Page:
Frequently Asked Meditation Questions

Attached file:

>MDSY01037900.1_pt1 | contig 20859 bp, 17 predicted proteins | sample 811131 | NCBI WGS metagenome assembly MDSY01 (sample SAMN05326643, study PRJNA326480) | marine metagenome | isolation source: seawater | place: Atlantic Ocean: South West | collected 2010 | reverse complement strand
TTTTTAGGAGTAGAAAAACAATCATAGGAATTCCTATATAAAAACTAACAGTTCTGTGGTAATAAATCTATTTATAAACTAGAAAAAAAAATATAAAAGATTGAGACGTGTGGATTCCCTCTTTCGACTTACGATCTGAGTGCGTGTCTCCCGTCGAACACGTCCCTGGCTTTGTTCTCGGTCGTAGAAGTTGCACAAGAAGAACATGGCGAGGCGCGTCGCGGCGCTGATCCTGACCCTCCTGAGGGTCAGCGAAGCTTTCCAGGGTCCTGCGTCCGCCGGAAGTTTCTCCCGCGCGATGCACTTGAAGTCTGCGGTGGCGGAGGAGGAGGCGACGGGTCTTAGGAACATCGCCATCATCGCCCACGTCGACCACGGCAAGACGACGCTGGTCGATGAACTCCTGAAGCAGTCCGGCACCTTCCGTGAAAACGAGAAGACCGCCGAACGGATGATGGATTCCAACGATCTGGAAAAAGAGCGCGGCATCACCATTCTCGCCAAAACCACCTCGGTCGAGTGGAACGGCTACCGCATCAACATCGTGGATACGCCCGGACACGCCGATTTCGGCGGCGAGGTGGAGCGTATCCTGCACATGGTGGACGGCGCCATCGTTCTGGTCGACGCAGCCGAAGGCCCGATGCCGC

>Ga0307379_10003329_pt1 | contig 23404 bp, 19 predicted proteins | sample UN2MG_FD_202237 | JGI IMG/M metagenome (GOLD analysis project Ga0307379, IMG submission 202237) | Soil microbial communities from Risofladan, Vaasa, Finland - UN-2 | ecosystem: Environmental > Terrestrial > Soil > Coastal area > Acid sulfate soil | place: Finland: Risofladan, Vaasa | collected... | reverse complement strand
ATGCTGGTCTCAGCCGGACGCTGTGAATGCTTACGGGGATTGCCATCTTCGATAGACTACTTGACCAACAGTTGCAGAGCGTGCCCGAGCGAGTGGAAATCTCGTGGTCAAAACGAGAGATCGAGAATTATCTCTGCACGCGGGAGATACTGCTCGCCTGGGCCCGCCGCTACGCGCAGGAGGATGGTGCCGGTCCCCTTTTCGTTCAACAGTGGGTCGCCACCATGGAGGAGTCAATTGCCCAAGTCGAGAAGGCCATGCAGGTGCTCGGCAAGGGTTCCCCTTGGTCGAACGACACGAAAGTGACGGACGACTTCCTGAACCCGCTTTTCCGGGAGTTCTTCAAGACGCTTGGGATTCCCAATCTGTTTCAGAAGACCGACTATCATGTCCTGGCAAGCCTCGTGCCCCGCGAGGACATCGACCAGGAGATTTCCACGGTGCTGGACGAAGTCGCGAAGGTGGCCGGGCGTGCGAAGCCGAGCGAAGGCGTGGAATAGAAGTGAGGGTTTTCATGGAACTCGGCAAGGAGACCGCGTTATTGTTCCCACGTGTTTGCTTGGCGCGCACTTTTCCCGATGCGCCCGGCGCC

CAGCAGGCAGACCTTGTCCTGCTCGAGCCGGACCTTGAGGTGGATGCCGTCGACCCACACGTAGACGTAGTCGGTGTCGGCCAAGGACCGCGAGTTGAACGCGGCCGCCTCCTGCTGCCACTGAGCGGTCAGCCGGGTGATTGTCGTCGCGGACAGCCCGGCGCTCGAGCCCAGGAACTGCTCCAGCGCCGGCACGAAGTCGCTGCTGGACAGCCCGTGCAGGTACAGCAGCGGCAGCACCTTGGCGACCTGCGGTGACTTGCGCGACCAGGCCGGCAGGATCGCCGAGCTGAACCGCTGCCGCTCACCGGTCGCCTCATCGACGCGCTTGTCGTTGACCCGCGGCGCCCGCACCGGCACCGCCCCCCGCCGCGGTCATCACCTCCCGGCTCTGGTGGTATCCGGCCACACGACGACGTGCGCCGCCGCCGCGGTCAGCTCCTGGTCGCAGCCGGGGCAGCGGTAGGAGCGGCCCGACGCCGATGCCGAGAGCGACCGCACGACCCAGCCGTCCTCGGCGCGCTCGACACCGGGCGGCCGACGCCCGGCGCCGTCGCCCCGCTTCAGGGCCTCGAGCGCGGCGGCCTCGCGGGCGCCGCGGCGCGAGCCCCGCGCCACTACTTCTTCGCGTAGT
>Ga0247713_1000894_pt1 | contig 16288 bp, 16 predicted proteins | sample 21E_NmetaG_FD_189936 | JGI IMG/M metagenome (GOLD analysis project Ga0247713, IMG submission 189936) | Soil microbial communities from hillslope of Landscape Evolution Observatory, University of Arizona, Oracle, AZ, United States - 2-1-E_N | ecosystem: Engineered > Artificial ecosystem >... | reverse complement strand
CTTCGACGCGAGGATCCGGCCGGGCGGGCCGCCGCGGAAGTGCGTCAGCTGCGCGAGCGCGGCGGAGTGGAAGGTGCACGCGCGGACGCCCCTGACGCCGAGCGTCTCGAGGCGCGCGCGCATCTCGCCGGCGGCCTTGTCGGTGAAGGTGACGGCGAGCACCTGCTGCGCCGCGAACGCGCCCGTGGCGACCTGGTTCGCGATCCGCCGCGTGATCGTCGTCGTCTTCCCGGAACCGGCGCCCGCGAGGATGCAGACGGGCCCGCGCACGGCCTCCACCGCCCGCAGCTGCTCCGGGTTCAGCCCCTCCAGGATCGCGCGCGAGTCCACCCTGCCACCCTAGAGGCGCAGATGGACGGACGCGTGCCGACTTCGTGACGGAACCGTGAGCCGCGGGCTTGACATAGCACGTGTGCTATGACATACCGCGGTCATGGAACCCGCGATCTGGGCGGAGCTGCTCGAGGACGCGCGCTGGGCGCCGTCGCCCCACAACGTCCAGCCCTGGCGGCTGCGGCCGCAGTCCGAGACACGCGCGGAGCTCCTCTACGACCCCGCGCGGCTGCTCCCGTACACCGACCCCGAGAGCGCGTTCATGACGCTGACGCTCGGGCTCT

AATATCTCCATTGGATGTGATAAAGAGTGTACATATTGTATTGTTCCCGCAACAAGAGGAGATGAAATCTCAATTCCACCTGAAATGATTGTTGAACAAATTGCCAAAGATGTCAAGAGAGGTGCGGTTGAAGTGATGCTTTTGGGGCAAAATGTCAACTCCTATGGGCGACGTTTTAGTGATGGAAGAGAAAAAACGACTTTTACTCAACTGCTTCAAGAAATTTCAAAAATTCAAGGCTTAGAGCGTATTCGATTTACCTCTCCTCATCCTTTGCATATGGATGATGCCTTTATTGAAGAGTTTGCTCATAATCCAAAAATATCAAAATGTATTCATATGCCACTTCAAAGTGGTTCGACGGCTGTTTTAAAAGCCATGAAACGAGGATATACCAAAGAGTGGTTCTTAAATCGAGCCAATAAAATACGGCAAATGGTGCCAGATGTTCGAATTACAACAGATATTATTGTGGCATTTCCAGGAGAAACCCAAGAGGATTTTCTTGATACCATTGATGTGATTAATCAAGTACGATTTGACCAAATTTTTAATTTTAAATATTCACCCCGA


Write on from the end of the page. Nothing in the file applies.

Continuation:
I have back pain when I sit upright in an unsupported posture to meditate. Do I have to sit this way? Another related question: Why do you sit in a chair to meditate? I’ve always been taught to sit cross-legged on the floor.First, it is common to experience back pain when you initially sit in an upright, posture without back support. This is because of chronic tension along the spine, spinal misalignment, and weak spinal muscles. My suggestion is to sit forward in an unsupported posture for a minute or two and then move back in your seat against the seat back for the remainder of your meditation time. Gradually expand the time that you sit forward without back support.If, because of physical limitations, it is not possible for you to sit up, you can meditate with back support or lying down.If you are able to practice sitting upright without back support, you will strengthen your back muscles, release chronic tension, and your spine will come into alignment. This is great for your physical and psychological health, for energy flow and nerve conductivity through your spine, and for spiritual development. Living a purposeful, self-responsible, conscious life relates to having an upright, relaxed, aligned spine.Why do I suggest sitting in a chair instead of cross-legged on the floor or on a cushion?First, when the soles of your feet are flat on the ground, you are energetically grounded. Secondly, this posture encourages energy flow through your legs and into your lower abdominal energy center, the center of physical vitality. Third, having your feet aligned with your knees and hips is biomechanically healthier for the joints. Your feet, ankles, knees, hips, and lower back will thank you. As a case in point, I once had a client who was a very advanced yogi who suffered lower back and joint pain because of prolonged sitting in the cross-legged seated position.Since your body is the vessel for your spiritual growth in this life, take good care of it.When I am meditating, I don’t feel what you are describing inside my body. For instance, I don’t feel my heart center or any positive feeling there. Why can’t I feel anything?Inner sensing is a skill. Depending on your background, you may not have practiced this skill much up to this point. I first came upon this skill when I was learning weight training and was told to feel each muscle that I was working. In my early twenties, I learned this skill on a more subtle level during T’ai Chi, as I was told to feel the inner space of my body and sense my “qi” or life energy in the soles of my feet, my lower abdomen, my palms, and the top of my head.Gradually, over time, my inner energetic senses awakened. I began to feel tingling at the top of my head, in my palms, in the soles of my feet, in my lower abdomen, in the center of my brain, and in my heart as my inner energetic senses awakened.To feel your inner body, use movement, feeling, and imagination together. For instance, you may breathe into the space of your heart, smile with appreciation for how your heart keeps you alive in this body, and imagine this moment of awareness as a great gift in your life. When you combine the physical, emotional, and mental elements with concentration on a particular place in your body, you will awaken your energetic senses there over time.Feeling may be shut down in a certain area because of chronic tension or past trauma that is stored in your cells or energy field around that space. Rest a gentle attention in these spaces for a period of time and listen for what they have to tell you. Accept whatever arises. Be present there. After a period of time, move on to the next focal point in your meditation sequence. You might also spend some extra time outside of your meditation practice focusing your attention into these areas, breathing into them, and listening to what they have to tell you.Over time, as you become comfortable with the skills and the process of energy meditation, your energy system will release stored tensions and traumas and your energy will flow more smoothly and strongly and you will feel this.Meditation just doesn’t work for me. My mind races more than ever when I sit down to do it. Otherwise, I just get really tired and want to fall asleep. How can I overcome these things?As I said in the last answer, meditation is a learned skill. It is a natural ability, but it needs to be cultivated. When you begin to meditate you may feel as if your mind is racing more than ever. What is happening is that you are becoming aware of how your mind is always racing. Meditation brings awareness of your mind and gives you a new way to relate to your thoughts, feelings, and sensations: you recognize them, accept them completely, let them go, and return to your meditation cues.You are not failing, if you have many wandering thoughts as you meditate. You are becoming aware of how your mind works. Recognize the activity of your mind without judgment, without being caught up in it or overly interested in following its contents. Let go of your thoughts and feelings and return to your meditation cues as often as you become aware of your mind wandering.Over time, your mind begins to clear when you deal with it in this way. Your thoughts quiet, your feelings calm, and your body relaxes because you have a different relationship with these aspects of your experience. You begin to experience yourself as a conscious presence that is inside, underneath, and beyond your thoughts, feelings, and sensations. You have thoughts, feelings, sensations, and experiences, but these do not define who you are. You are more than any experiences that you have.If you are frustrated with meditation, note that frustration, accept it, let it go, and return to your practice. If you feel back pain, note that pain, accept it, let it go, and return to your focal point. If you feel scared or overwhelmed by feelings, recognize those feelings, accept them, and return to your practice cues.When you are new to meditation, or if you are beginning to process deep subconscious feelings or traumas, it is common to get sleepy while meditating. When this happens, you may want to take a few deep breaths or several deep yawns to re-energize your attention. If, after that, you are still too tired to meditate, it may be better to take a short nap on that day instead.You can make your nap a consciousness-raising experience by feeling your body as a whole from the inside as you fall into a light sleep. Before your nap, set your intention to connect with inner guidance more deeply and set a time to wake up. Say to yourself, I’ll take a conscious nap for 20 minutes and wake up then. Feel the inner space of your body as you shift into a light sleep. When I do this, I wake up feeling refreshed and more deeply connected to the Core of who I am.What is the main technique of meditation and what are the benefits?First, let’s define meditation. Meditation is an active process of consciously focusing your attention for a period of time. The basic technique of meditation is a four-part skill. Because it is a skill, it is something that you get better at through consistent practice over time. The four steps are these: 1)focusing on your meditation cues; 2)recognizing when your mind has wandered from its focus; 3)releasing the thoughts, emotions, images, and sensations that captured your attention; 4)returning to your meditation cues.The benefits of meditating in this way include being able to:-observe your inner state with detachment-consciously relax and release tension-breathe deeply-release negative emotions and cultivate positive feelings-focus and clear your mind-be aware of yourself as a conscious presence at the Core of your being-be a clear channel for Life Energy to flow through youTo develop the skills of meditation does take consistent practice over a period of time. You will realize the benefits listed above in a gradual, natural, holistic way.How do I know if I’m meditating correctly? I don’t know that I ever get into what you call “a Core Energy State.” Can you explain what you mean by that? Also, I don’t get what you mean by “awareness of Awareness itself.” Can you explain that?First of all, if you are following the four-part meditation process above, you are meditating. Simply recognize when your mind wanders away from your cues, accept what has grabbed your attention, let it go, and return to your meditation sequence. It doesn’t matter how many times that your mind wanders, so long as you follow that process.A Core Energy State is when you experience a strong, positive, clear, and coherent inner state. In Core Energy Meditation you experience this as you open and clear your three main energy centers and connect them through the Central Channel. As this happens, you will feel a sense of deep relaxation and integration. You may feel the tingle of energy flow, or a sense of complete inner freedom, silence, and stillness.Though you may initially feel agitated when meditating, if you follow the meditation process over time, your body will relax, your emotions will calm, your busy mind will become quieter, and you will feel more connected to your deeper self and to Life itself.Meditation is a life-long path with many phases. Each meditation itself is a multi-layered experience. In energy meditation, you begin by preparing your body through upright posture, relaxing your muscles, and breathing deeply. You prepare your attitude and emotions by smiling inside. You prepare your mind by focusing on the cues of space, silence, and stillness. This is the concentration phase.Once you are deep in concentration, you “step back” to become aware of Awareness itself. You become aware of “the one who is observing.” In that way you become immersed in the whole field of Awareness. You experience non-dual awareness. At this point, you can go a step deeper by surrendering yourself to Life itself, to being an open channel through which Life flows. You completely let go of your individual sense of self and allow the Source of your Being to express through you.Finally, out of this transcendent state, you bring that higher consciousness into your life by listening, feeling, and discerning what you are here to do now. Allow Life to inform you with your purpose in being here now. Imagine and feel yourself expressing whatever that is fully and completely. I call this last stage of meditation the manifesting stage. We leave this part to the end, so that it is informed by our deeper awareness and the positive vibration that results from surrendering to the Source of our Being.Meditation is a journey. You begin by learning to relax yourself and move on to the succeeding phases. Be gentle and kind with yourself. Accept the process as it unfolds naturally. Do not be in a hurry to get anywhere. Allow your sincere intention to live the life you are meant to live to lead you deeper.I’ve been trying to think positively and imagine good things in my life, but nothing changes. What can I do?Imagining positive circumstances and good things in your life will become easier as you release yourself from limiting thoughts, feelings, and beliefs. Meditation as described above is designed to do just that. Over time, you will find that you release layers and layers of subconscious material. It’s common to have a stream of previous life events arise in your mind as you meditate.Over the years, I’ve experienced releasing successive layers of my life history through inner meditative practices. After meditating for almost three decades, I find that most of what I let go of now is pretty immediate stuff from the last 24 hours since I last practiced.I suggest that you allow meditation to work on releasing those deep subconscious layers of thoughts, feelings, traumas, and beliefs, and, at the same time, surround yourself with positive images, relationships, and input in all areas of your life. Work on the internal and the external simultaneously.Enjoy the journey. Remember that small consistent steps build great things over time. Commit to daily internal and external practices that support your personal and spiritual growth.I can’t seem to practice regularly. What can I do?My first suggestion here is to find practices that interest you. If you are doing something only because you think you should, it won’t stick. For example, find a style of meditation that interests your mind so that it draws you in deeper. Personally, I enjoy energy meditation because it is mentally active and it is filled with positive feelings and sensations on the way to deeper states.Second, begin with short practice sessions. If a minute or two is all you can do at the start, begin there. Close your eyes and take ten deep breaths. Feel your inner body. As it feels good to do this, you’ll want to expand your practice because it is enjoyable. You’ll begin to feel relaxation and more inner freedom. You’ll want to know more and to go deeper. A sincere devotion to fulfill your reason for being here will begin to draw you forward.So start simple, keep it short, and make it enjoyable. If you do that consistently, you’ll build something greater. You will come to know yourself as part of the One Life that we all share. You’ll experience the deeper presence that lives through you and you’ll desire to fulfill your purpose within the wholeness of Life.If you’d like to experience a comprehensive holistic meditation technique, visit the website below to try Core Energy Meditation at no charge: